Doctors have warned that we underplay the health impact of vaping ‘at our peril’ after a British teenager almost died from serious respiratory failure linked to e-cigarettes.
Ewan Fisher was 16 when he was treated at Nottingham University Hospitals NHS Trust for “catastrophic” respiratory failure and ended up on life support.
He was treated for hypersensitivity pneumonitis (HP) – a type of allergic reaction that results in inflammation of the lung tissue. He became so ill that doctors gave him extra corporeal membrane oxygenation (Ecmo), an exterior artificial lung that puts oxygen into the blood and pumps it around the body.
In the UK, you must be 18 or over to purchase e-cigarettes or e-liquids. Fisher, who turns 19 this week, was under age when he was sold vaping equipment over the counter at a local shop and had been vaping for four to five months when he was taken ill, wrote the doctors who treated him.
Their report, published in the journal Archives of Disease in Childhood, comes after details emerged of multiple teens being hospitalised in the US after using flavoured e-cigarettes. This is the most publicised case of its kind in the UK, where health officials have previously suggested that vaping statistically poses fewer health risks than smoking.
Dr Jayesh Mahendra Bhatt, a consultant in paediatric respiratory medicine at Nottingham University Hospitals NHS Trust, who treated Fisher, told PA Media: “The evidence we gathered showed that it was (vaping) that was to blame. I know at least one colleague who has seen a similar case.”
Scientists are becoming increasingly divided over the harms of vaping to human health. Public Health England (PHE) says non-smokers should not try vaping, but smokers would be far healthier if they made the switch to e-cigarettes.
In this new study, doctors said Fisher, who was previously a smoker, was admitted to hospital following a week of fever, a persistent cough and increasing difficulty with breathing. His condition deteriorated rapidly and when he developed respiratory failure, he was put on Ecmo plus intravenous antibiotics and steroids.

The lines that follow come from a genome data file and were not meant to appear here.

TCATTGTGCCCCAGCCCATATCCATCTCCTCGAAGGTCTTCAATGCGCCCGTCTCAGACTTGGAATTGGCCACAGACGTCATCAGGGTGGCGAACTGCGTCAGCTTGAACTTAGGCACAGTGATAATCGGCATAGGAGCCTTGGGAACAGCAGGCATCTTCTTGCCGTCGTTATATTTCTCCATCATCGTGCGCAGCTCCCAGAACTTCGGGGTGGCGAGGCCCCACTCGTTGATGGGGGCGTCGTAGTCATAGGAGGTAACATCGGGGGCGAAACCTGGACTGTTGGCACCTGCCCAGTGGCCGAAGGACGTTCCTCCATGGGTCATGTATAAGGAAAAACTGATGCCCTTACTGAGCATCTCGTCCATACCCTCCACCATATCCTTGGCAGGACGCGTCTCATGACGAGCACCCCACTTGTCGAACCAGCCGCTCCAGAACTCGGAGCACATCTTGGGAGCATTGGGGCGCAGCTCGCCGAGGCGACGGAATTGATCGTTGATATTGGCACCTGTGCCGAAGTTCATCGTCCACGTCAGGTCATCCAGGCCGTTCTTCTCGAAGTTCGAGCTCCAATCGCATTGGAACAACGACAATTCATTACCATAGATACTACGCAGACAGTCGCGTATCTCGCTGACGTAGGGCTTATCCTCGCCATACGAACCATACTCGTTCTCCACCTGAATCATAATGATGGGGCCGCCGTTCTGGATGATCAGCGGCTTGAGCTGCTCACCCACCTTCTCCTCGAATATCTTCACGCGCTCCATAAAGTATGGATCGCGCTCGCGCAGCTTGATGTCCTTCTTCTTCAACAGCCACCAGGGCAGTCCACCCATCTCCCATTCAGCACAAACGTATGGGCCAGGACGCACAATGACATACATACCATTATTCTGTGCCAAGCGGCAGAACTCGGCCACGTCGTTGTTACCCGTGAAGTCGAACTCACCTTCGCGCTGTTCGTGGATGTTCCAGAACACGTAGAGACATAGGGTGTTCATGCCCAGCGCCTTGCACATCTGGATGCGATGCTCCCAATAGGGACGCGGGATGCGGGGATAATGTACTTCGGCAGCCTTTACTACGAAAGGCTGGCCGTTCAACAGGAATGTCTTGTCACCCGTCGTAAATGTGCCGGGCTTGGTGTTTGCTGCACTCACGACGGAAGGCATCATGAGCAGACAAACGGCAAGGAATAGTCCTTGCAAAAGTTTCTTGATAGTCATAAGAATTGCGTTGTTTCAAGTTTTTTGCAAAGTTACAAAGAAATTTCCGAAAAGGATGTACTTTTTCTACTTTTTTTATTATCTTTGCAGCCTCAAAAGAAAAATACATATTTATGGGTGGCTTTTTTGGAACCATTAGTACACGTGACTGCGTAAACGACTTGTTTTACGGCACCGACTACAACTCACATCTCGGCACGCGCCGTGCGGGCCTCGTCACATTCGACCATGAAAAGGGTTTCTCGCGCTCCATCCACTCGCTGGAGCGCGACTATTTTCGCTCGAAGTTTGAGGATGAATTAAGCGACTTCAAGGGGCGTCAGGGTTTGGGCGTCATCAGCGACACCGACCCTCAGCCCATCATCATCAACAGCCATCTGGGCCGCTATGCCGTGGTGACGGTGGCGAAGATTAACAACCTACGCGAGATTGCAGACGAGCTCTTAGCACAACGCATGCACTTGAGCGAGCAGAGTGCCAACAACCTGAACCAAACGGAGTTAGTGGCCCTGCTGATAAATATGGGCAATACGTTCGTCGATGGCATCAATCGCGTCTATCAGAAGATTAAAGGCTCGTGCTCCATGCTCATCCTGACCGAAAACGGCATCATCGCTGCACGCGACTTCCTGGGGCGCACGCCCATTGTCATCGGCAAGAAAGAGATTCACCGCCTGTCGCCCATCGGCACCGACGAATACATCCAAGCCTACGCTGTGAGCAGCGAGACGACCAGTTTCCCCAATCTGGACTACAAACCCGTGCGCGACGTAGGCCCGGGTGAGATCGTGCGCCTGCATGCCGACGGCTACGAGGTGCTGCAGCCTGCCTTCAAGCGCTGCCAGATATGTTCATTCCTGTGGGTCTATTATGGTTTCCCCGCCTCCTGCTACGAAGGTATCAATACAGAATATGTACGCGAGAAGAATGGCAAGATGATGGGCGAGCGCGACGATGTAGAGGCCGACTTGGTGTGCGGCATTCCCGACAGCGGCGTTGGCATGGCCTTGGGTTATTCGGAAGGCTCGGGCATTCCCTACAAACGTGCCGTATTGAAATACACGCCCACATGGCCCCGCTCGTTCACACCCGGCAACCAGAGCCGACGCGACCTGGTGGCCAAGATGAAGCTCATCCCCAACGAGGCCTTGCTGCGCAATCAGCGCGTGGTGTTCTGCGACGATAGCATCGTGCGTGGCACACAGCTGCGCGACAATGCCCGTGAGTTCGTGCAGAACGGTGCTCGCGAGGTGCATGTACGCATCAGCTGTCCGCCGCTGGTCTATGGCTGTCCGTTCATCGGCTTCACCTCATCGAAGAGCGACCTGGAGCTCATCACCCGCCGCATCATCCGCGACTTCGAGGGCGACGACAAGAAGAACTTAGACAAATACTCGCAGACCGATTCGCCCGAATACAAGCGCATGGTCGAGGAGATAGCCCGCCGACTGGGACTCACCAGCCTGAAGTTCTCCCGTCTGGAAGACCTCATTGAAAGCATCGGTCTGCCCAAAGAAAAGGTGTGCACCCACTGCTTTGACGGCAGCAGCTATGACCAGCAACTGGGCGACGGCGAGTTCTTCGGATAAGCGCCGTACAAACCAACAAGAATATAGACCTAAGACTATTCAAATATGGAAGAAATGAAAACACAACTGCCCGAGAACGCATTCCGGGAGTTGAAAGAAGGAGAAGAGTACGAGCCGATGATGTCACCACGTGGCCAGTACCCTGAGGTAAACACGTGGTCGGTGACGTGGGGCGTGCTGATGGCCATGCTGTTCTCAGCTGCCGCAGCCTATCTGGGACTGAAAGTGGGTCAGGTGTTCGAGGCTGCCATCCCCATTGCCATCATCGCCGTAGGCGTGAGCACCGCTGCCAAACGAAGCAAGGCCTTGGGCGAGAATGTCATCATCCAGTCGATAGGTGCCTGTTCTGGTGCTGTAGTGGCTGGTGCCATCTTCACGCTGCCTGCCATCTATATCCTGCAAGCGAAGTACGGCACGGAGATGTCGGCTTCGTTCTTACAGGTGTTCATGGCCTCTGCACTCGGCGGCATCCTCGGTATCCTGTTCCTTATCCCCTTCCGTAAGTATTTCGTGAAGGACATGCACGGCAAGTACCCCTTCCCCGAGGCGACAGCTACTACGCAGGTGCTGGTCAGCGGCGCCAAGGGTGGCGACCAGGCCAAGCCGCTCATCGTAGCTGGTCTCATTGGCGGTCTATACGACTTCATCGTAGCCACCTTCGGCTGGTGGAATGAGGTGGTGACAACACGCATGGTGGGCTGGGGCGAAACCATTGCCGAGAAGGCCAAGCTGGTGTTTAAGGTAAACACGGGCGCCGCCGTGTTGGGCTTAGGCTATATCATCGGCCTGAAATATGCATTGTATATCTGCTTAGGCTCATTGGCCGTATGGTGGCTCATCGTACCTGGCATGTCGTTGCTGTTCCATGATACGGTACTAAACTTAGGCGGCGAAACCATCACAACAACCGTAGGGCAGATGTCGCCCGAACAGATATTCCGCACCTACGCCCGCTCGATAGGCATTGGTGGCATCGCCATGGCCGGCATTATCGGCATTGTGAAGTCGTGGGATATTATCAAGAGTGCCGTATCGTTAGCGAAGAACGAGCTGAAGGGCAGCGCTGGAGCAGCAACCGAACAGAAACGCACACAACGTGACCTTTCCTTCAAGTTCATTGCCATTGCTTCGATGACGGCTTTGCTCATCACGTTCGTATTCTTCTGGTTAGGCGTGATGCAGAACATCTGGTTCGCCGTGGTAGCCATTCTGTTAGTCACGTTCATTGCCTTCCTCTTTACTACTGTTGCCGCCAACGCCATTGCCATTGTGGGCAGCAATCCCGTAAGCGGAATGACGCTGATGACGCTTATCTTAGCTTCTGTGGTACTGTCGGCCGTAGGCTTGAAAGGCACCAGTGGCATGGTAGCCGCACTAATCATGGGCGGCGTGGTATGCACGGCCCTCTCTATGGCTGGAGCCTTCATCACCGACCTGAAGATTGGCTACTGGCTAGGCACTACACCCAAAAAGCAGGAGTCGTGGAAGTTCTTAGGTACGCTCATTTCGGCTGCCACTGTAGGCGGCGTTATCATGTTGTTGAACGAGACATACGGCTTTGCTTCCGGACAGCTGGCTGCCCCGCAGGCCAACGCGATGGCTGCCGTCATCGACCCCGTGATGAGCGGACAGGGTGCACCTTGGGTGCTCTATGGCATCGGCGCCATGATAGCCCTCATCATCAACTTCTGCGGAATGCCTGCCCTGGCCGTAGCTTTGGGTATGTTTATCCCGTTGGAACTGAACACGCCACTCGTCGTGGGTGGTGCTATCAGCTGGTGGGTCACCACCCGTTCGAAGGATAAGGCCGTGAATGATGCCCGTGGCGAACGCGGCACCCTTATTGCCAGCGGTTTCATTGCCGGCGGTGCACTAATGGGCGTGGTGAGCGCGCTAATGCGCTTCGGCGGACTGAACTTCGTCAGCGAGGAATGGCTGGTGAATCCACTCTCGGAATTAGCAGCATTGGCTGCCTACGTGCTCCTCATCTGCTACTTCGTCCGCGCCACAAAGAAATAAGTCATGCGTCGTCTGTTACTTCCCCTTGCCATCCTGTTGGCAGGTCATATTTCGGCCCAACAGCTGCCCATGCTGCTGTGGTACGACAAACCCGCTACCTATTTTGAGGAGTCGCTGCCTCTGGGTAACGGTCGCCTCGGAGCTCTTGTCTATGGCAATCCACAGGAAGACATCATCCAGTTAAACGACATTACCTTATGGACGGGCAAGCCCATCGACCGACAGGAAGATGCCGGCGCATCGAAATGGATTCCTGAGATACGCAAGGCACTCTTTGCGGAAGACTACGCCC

Ten days later, his condition became critical and he developed severe muscle weakness, requiring a long period of rehabilitation. The teenager told medics he had recently started to use e-cigarettes “fairly frequently, using two different liquids, purchased over the counter”.
The listed ingredients for both vaping liquids were the same apart from the unnamed flavourings. After 14 months, Fisher eventually recovered.
The doctors said the case held two important lessons: “The first is always to consider a reaction to e-cigarettes in someone presenting with an atypical respiratory illness. The second is that we consider e-cigarettes as ‘much safer than tobacco’ at our peril.”
Rosanna O’ Connor, director of drugs, alcohol, tobacco and justice at PHE, said: “We continue to keep the evidence under review, including all safety and health concerns reported to the e-cigarette regulator, the Medicines and Healthcare products Regulatory Agency (MHRA).
“However, smoking kills half of life-long smokers and accounts for almost 220 deaths in England every day. Our advice remains that while not completely risk free, UK regulated e-cigarettes carry a fraction of the risk of smoked tobacco.”